This timely and accessible book explores the links between politics, learning and sustainability. Its central focus is the future of people and the planet itself. The challenges that we face in combatting climate change and building a more sustainable world are complex and the book argues that if we are to successfully meet these challenges we need a fundamental change in the way we do politics and economics, embedding a lifelong commitment to sustainability in all learning. We have no option but to make things work for the better. After all, planet earth is the only home we have! The book will be important reading for academics and students in a variety of related subjects, including politics, public policy, education, sustainable development, geography, media, international relations and development studies. It will also be a valuable resource for NGOs and policy makers.
Economic and social change is accelerating under the twin impact of globalisation and the new information technologies. But how are these processes interrelated? Are they impelling us towards a common socio-economic future? What can governments do if they want to manage and steer the direction of development?
This book addresses these questions with particular reference to the European Union, which has made the development of a socially cohesive, knowledge-based economy its central task for the present decade. It assesses both the challenges and the policy instruments that are being deployed, focussing in particular on the dynamics of the ‘new economy’; the new organisational architectures associated with rapid innovation; the transformation of education and training; the implications for social cohesion and exclusion and the role of policy benchmarking in promoting policy learning and enhancing national performance.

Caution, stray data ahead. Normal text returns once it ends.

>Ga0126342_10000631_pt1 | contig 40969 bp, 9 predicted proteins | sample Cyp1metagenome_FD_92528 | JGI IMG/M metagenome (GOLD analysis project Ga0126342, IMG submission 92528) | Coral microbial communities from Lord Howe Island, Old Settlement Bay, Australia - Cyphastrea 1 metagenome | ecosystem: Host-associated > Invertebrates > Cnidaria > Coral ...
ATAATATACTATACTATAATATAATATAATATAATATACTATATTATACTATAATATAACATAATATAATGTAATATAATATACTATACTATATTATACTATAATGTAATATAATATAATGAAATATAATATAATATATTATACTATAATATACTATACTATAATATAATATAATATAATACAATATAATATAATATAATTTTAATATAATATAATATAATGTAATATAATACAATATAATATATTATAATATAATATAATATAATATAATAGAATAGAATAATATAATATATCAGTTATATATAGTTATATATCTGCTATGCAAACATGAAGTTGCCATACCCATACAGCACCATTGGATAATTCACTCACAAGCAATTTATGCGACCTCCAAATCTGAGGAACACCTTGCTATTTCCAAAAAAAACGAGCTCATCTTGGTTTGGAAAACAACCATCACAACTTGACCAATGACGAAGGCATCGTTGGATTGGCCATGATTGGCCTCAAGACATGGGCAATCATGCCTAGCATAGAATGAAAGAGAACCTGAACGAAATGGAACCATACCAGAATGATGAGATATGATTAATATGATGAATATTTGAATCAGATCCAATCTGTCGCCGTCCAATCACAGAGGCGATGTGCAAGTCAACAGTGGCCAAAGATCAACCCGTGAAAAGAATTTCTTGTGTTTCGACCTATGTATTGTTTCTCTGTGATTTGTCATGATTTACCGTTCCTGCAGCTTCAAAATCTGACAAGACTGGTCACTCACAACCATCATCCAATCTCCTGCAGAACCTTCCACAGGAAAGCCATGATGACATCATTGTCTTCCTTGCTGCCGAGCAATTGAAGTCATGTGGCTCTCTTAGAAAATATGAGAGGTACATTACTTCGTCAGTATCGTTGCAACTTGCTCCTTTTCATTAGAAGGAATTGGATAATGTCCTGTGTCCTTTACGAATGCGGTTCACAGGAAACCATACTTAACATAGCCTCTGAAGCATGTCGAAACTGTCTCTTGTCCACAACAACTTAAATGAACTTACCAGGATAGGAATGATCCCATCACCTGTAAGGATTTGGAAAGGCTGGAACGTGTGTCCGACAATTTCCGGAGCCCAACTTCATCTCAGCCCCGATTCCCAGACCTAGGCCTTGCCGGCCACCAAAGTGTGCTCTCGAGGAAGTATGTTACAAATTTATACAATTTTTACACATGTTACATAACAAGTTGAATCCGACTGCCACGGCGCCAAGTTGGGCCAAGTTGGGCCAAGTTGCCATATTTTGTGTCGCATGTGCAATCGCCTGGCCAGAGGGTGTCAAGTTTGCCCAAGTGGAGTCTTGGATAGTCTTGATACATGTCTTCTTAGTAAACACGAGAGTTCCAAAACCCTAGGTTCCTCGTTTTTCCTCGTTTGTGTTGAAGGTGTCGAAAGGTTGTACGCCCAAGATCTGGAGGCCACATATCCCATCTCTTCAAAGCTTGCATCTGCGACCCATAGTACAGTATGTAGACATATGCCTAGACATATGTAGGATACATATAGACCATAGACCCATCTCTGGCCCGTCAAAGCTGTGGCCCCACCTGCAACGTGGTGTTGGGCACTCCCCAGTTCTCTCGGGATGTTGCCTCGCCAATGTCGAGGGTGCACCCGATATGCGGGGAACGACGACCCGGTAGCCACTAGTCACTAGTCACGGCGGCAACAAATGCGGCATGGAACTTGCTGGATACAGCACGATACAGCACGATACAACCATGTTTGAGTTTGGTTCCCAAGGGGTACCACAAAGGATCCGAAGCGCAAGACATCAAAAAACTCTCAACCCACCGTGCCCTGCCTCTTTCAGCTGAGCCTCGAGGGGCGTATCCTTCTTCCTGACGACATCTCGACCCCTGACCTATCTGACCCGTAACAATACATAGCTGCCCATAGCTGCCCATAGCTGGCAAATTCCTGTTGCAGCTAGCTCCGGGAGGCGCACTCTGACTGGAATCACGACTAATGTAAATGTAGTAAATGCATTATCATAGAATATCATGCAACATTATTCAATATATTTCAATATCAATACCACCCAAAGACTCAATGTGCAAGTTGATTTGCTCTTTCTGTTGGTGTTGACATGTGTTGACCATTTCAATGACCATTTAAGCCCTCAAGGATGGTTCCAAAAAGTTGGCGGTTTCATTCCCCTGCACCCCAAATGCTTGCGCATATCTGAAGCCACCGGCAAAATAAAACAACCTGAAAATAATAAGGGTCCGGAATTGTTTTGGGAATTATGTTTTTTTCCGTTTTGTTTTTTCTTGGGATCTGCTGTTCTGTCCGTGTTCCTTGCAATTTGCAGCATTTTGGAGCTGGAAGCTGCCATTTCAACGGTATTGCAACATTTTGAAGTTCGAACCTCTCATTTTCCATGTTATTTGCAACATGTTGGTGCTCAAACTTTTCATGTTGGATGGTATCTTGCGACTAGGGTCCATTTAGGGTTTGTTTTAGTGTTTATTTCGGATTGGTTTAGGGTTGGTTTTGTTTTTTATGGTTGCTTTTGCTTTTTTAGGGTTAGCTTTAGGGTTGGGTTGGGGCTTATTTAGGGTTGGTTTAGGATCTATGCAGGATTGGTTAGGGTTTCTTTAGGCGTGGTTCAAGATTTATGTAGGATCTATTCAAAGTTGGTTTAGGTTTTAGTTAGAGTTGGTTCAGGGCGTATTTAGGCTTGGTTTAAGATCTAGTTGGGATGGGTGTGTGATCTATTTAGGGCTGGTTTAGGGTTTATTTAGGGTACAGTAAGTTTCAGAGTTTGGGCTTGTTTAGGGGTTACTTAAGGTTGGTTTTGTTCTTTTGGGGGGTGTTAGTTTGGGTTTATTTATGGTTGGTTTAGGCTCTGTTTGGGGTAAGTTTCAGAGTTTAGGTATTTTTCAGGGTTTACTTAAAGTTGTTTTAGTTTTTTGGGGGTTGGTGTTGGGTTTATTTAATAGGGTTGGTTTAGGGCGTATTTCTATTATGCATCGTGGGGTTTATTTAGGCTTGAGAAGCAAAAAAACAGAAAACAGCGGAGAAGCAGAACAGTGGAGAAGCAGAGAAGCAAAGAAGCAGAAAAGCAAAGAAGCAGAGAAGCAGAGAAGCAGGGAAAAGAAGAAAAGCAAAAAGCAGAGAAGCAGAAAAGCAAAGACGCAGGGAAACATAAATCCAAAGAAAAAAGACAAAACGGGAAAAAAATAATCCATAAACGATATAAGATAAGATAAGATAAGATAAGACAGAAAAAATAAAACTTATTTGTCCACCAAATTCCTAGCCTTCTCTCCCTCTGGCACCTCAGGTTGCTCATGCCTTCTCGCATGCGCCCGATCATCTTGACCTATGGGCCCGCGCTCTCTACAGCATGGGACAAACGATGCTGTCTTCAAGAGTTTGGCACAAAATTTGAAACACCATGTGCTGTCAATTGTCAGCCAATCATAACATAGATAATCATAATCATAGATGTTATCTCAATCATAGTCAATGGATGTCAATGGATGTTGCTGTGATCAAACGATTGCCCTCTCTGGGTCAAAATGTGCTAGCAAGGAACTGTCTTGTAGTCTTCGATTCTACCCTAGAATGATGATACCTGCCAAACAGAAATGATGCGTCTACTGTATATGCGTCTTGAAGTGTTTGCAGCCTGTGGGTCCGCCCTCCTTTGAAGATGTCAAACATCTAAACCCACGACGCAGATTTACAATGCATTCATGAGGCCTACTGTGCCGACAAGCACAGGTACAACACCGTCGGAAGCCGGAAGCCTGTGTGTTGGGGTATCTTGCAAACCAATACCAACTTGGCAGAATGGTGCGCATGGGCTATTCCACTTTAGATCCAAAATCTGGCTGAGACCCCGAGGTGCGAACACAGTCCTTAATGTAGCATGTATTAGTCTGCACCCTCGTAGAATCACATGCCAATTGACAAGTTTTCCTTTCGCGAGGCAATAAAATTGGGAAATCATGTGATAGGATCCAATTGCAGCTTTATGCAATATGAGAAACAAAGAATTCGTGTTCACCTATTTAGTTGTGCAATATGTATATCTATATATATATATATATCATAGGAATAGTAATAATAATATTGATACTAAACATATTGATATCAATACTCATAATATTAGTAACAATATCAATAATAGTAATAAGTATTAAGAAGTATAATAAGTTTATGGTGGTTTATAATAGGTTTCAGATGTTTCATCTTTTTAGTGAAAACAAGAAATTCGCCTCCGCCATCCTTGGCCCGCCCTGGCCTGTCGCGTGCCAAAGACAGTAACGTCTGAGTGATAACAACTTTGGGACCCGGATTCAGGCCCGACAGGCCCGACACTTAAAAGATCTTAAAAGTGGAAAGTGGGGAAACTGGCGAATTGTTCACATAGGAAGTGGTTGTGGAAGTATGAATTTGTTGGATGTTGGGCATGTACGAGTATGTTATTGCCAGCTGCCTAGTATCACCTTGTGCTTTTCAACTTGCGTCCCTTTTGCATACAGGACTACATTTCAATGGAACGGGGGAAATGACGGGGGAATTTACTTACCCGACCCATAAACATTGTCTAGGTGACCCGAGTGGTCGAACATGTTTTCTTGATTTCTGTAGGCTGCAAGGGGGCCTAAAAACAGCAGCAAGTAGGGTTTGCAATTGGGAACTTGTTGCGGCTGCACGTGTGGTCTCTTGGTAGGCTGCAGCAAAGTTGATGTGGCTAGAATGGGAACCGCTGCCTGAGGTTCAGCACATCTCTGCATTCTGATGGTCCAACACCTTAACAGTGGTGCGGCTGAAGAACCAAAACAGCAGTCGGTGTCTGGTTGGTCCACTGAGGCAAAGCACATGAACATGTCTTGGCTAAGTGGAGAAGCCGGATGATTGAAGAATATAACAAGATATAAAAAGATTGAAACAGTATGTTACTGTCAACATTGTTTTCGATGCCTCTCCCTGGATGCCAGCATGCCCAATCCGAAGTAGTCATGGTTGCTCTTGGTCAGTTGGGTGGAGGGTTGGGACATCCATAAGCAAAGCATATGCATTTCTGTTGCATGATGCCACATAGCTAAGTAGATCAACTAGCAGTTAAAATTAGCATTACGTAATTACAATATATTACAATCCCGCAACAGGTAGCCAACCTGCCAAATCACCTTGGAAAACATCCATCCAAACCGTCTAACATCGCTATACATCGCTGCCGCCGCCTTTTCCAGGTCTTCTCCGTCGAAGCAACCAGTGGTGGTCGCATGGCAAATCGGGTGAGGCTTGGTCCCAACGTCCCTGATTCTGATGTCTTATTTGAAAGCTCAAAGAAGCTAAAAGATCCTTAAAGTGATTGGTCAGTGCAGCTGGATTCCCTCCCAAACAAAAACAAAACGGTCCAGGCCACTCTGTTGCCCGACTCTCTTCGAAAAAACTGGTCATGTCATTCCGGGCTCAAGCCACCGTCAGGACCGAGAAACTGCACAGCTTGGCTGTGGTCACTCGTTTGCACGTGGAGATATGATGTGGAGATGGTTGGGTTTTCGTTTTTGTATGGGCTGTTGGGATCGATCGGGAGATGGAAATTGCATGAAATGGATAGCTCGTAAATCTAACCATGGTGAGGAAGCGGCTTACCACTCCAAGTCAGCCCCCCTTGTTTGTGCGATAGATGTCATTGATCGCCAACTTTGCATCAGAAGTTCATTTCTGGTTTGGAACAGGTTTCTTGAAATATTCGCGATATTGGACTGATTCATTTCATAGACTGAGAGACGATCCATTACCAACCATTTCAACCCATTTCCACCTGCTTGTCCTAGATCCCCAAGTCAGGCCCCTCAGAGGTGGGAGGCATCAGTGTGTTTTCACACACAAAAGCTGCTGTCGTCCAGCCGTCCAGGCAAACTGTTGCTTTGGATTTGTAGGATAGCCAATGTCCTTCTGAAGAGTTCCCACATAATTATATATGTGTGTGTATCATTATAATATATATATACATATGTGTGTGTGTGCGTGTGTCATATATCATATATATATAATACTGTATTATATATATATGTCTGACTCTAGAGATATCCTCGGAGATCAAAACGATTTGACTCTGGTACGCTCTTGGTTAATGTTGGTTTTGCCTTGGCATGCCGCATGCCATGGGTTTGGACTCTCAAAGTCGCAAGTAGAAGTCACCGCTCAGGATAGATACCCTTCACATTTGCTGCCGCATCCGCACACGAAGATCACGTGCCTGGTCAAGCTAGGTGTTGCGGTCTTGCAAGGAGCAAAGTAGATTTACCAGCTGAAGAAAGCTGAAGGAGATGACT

The European Challenge presents the most up-to-date research on the development of the knowledge-based economy and its social and policy implications. Its accessible and integrated treatment of the processes of economic, social and technological change make it an invaluable resource for those studying and researching in the fields of public and social policy, organisational and technological change and innovation. It is also highly relevant to policy-makers who need to understand and manage this change.
What are the current and future challenges in criminal investigation carried out by the police in the UK? How has the role of the detective changed over time and is there a real journey towards professionalism?
Written by an author with extensive practical and training experience, this book provides a comprehensive overview and critical analysis of the development and practice of criminal investigation. It examines decision-making within criminal investigations, from volume crime through to major and serious crime investigations and links investigative influences on policing with the evidence-based agenda. The book:
• discusses the move from the art and craft of detective work to a new science-based professionalism;
• contextualises the current position of investigation within the context of government austerity measures and the College of Policing and Government agendas;
• critically examines models of investigation such as the Core Investigative Doctrine and the Murder Investigation Manual;
• explores the legal framework for modern critical investigations and the role of the IPCC.